Family

My Family Was Denied a Stimulus Check Because My Husband Is an Immigrant

We have three children and zero income.

A person types on a computer next to some bills and other financial documents.
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Krista is a 35-year-old U.S. citizen married to Roberto, an immigrant from El Salvador. Krista, a preschool teacher, and Roberto, a cook, live in New Jersey with their three children, ages 6, 9, and 17. Under the federal government’s CARES Act, Krista is one of the many thousands of Americans ineligible for the coronavirus stimulus checks—$1,200 per person making under $75,000, plus $500 for each child—because she files joint tax returns with a spouse without a Social Security number. This as-told-to essay has been transcribed and edited for clarity from a conversation with Molly Olmstead.

Last week, when I noticed that people were talking online about receiving their stimulus checks. I got excited to check my bank account. And when I did, I saw that I didn’t receive anything. I thought that was a little bit weird, because it was my understanding that the first round of deposits were being made to people that were on the lower income scale. And I was surprised that, being in that category with children, I hadn’t received the deposit along with those 80 million other people. The first couple days, I felt really defeated and upset. So I started to do some research. And that’s when I stumbled across a Facebook group called “Mixed-Status Families United.” We’re denied these checks systematically. As much as it hurt to see that there were so many other people in my situation, it made me feel a little bit stronger because I felt like I deserve this payment. And my kids deserve this. And I have a right to fight for what I believe in.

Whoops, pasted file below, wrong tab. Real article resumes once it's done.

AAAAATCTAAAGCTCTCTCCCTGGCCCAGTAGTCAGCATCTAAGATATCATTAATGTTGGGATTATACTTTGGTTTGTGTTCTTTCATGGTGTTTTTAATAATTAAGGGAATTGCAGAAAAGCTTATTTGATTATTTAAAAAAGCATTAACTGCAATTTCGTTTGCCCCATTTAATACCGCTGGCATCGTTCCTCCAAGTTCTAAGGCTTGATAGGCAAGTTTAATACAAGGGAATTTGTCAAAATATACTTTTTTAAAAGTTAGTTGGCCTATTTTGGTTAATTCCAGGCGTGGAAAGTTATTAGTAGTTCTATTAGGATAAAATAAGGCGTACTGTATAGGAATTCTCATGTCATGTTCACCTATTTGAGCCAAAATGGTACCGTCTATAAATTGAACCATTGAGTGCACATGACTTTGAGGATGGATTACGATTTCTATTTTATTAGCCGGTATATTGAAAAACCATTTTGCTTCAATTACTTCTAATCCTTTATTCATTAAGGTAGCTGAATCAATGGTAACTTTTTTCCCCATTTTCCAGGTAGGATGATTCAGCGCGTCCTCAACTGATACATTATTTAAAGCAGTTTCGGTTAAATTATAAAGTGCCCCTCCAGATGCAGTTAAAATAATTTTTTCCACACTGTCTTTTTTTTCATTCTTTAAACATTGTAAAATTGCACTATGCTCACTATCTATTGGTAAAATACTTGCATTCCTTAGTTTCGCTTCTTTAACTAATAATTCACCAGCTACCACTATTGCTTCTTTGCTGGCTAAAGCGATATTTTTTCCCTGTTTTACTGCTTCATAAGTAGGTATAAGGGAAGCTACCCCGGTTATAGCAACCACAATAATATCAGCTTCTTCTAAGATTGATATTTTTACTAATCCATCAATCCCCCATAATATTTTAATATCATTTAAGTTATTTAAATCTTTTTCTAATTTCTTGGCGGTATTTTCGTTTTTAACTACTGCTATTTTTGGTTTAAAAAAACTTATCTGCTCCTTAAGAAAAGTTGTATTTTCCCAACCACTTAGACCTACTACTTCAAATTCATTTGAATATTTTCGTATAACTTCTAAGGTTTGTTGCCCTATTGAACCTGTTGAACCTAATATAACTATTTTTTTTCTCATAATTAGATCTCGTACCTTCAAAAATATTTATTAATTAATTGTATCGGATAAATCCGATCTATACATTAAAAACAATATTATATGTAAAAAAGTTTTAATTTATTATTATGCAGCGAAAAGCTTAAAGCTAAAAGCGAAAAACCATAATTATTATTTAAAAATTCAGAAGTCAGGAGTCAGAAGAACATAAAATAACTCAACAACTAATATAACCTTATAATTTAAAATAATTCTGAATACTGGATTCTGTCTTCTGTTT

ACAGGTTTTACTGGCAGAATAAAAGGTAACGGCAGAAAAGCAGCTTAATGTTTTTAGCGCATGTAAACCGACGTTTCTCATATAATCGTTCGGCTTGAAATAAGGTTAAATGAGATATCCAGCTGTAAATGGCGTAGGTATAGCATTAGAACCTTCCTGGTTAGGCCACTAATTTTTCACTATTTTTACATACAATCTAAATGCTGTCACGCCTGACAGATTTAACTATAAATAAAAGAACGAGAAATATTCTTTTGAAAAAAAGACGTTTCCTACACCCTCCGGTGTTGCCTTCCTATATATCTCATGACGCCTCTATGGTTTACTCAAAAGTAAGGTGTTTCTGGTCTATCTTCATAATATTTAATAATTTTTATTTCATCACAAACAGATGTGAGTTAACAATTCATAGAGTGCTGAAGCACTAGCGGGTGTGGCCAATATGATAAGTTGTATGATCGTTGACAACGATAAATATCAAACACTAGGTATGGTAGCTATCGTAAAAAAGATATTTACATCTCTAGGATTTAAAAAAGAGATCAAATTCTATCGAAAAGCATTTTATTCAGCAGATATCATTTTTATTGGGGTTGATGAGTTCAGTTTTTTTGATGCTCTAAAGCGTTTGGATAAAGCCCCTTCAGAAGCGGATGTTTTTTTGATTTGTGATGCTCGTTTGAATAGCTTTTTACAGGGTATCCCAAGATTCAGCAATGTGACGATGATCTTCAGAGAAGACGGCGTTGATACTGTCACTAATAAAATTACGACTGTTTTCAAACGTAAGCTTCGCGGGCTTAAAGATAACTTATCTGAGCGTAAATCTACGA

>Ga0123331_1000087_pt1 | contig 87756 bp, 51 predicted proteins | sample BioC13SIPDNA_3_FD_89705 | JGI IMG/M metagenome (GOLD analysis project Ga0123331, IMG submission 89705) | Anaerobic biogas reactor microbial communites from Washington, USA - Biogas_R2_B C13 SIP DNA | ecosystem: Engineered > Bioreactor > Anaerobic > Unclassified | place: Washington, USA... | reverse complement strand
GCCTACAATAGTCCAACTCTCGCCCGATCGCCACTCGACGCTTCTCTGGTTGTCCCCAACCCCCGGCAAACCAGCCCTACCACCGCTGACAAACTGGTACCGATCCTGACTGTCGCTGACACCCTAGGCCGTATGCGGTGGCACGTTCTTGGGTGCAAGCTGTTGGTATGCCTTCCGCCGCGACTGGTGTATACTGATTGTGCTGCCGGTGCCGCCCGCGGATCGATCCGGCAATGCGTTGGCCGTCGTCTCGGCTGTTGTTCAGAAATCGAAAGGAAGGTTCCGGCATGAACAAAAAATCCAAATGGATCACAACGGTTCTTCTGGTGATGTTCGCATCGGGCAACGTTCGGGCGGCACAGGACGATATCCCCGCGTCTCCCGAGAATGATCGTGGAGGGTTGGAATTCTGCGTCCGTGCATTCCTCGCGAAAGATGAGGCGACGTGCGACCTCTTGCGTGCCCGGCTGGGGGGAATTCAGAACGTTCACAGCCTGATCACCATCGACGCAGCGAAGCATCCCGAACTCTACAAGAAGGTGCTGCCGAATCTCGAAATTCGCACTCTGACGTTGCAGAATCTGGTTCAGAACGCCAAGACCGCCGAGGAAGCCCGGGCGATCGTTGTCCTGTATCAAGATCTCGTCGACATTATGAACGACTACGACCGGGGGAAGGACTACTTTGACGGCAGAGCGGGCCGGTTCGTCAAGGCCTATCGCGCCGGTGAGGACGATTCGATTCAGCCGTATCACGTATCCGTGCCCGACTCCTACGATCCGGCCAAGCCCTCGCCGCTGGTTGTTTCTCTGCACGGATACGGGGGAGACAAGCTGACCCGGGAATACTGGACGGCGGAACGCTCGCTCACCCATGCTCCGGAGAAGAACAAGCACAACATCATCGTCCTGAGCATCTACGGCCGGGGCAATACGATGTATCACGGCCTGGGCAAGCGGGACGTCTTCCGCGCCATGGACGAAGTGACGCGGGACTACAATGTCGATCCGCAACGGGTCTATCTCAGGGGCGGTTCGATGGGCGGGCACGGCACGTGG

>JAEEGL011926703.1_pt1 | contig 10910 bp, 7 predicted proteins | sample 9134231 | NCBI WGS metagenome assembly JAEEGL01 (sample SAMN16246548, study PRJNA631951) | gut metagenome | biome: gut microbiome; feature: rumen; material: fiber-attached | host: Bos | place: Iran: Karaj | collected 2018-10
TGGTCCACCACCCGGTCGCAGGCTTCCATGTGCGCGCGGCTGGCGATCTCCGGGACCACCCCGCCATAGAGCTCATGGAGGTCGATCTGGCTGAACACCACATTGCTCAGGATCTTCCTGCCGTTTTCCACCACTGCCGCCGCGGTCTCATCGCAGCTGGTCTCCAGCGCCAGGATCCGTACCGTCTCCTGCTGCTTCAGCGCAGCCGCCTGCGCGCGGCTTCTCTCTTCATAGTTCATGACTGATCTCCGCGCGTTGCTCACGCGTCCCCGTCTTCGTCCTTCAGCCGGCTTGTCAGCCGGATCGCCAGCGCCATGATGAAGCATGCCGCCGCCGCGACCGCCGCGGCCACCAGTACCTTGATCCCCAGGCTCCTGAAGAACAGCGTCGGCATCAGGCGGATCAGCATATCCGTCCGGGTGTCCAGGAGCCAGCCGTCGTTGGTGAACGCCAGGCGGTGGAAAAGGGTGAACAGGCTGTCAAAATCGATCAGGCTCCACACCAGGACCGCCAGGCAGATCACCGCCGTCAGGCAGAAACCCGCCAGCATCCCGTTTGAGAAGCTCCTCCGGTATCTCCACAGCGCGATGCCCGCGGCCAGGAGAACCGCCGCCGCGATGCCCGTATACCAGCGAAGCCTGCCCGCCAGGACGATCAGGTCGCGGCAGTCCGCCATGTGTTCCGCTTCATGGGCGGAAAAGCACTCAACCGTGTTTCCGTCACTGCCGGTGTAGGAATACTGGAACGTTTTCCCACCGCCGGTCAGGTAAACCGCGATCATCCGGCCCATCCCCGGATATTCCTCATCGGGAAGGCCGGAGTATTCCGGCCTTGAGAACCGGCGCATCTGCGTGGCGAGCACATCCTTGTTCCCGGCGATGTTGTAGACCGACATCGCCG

Roberto has lived here for about 14 years. Life is extremely rough where he is from. They don’t have much opportunity for advancement. It’s not safe. There’s a lot of gang activity. And he came here with a mindset of most people in his situation—to build himself a better life and hopefully be able to help out the rest of his family in the future.

He has been employed with the same company for 12 years. We met approximately nine years ago, working together at the time in the restaurant industry. We’re currently going through the process to get him a green card and, hopefully, eventually citizenship, but it’s a very long and expensive process.

With the potential prospect of finalizing his citizenship in the future, we were told to get an ITIN number so that we can file jointly together on our taxes. That is the way that you’re supposed to do it in a situation like ours, trying to do the right thing. And unfortunately, it has backfired.

Before the COVID pandemic, we both were full-time workers. He actually works closer to 50 hours a week. We have three school-aged children. And with all their sports, we’re constantly on the go. We definitely fall into a lower income bracket because of his situation. I’d say that we were bringing in under $45,000 together.

My preschool closed two weeks ago. He’s been out of work since March 15. There’s just nothing coming in now. He’s unable to apply for unemployment in his situation, and my unemployment has not moved past the “pending” status in the past few weeks; New Jersey is very behind on unemployment payments. So we have zero income coming in at this point.